NFPA responded to a deadly power plant explosion in 2010 by creating a new consensus standard in a fraction of the time required to complete a typical document. The result, NFPA 56 (PS), demonstrates the ability of standards development organizations to move quickly to help safeguard lives and property. (Photo: AP/Wide World)
From the new NFPA Journal®, by Fred Durso, Jr.
Edward Badamo was at home when he heard the distant rumbling sound. It was about 11:15 on a Sunday morning, and at first Badamo, who is chief of the South Fire District in Middletown, Connecticut, and off duty at the time, thought the rumbles were the sounds of his two Rottweiler dogs wrestling. He soon learned otherwise. Badamo’s teenaged son heard the dispatches on his father’s emergency radio and was the first to inform him that the noise was something worse — an explosion had occurred at Kleen Energy, a natural gas-fueled power plant under construction about five miles away.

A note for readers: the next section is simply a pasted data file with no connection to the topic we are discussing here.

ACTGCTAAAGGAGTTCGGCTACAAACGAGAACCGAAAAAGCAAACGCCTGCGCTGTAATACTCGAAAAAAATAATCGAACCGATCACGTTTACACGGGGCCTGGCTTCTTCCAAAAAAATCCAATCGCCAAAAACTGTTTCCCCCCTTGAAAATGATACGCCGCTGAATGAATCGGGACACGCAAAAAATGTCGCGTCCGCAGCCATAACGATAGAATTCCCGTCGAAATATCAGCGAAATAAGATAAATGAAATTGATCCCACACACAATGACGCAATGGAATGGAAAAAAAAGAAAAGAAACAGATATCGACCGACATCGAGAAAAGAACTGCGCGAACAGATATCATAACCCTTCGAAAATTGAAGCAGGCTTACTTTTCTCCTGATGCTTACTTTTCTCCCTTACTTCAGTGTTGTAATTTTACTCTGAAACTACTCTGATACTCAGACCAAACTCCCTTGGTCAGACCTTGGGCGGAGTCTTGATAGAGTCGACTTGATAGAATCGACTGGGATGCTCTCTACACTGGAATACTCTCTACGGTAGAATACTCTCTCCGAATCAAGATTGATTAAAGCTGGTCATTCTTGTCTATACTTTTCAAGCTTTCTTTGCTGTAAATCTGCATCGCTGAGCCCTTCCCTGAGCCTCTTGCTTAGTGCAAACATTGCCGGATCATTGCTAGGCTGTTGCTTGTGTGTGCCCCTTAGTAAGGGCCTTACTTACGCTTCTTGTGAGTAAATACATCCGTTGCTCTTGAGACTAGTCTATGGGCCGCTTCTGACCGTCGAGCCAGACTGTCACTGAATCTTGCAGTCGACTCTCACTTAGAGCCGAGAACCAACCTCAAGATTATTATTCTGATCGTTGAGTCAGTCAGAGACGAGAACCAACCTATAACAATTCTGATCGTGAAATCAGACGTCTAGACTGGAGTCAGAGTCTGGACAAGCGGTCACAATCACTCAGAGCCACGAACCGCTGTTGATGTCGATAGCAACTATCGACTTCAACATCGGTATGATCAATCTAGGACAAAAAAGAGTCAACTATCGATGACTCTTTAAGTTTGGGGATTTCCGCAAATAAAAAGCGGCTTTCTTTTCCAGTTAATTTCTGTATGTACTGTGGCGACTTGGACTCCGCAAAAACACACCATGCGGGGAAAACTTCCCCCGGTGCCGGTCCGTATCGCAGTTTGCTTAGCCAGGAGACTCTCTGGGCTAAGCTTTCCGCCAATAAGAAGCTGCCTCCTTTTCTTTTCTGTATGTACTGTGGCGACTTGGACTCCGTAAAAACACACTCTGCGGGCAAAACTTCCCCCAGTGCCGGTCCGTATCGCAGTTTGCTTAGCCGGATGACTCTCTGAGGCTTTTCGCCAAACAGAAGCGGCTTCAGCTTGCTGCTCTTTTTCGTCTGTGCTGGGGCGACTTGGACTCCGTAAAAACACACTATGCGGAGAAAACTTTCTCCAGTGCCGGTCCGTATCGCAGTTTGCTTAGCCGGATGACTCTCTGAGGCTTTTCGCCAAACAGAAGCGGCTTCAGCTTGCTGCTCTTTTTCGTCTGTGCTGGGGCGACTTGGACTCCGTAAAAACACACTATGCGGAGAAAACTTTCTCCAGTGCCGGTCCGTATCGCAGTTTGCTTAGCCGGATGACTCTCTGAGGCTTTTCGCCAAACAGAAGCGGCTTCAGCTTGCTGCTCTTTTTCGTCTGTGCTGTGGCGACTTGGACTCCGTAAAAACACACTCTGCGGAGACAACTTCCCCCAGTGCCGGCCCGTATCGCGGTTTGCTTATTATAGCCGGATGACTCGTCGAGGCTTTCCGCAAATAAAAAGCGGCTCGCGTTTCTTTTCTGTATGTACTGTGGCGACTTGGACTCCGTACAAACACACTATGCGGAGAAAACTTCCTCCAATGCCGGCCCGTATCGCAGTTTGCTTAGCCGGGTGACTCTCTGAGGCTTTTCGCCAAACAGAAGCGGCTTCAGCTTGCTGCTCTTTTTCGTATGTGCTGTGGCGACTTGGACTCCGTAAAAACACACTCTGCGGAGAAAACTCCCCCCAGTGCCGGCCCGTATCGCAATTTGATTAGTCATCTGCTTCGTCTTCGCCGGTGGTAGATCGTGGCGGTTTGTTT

Badamo arrived at Kleen Energy minutes later and witnessed a horrific scene: large plumes of smoke and fire erupting from the rear of the building, bloodied workers carrying their injured colleagues to safety as other workers frantically searched for survivors, ignoring the smoke and flames and live electrical hazards. The damage was so catastrophic that it took Badamo, who was the incident commander, and the other first responders nearly two days to account for all of the plant’s employees, both alive and deceased. Six workers died and nearly 50 others were injured.
NFPA senior engineer Denise Beach illustrates several industrial practices covered by NFPA 56.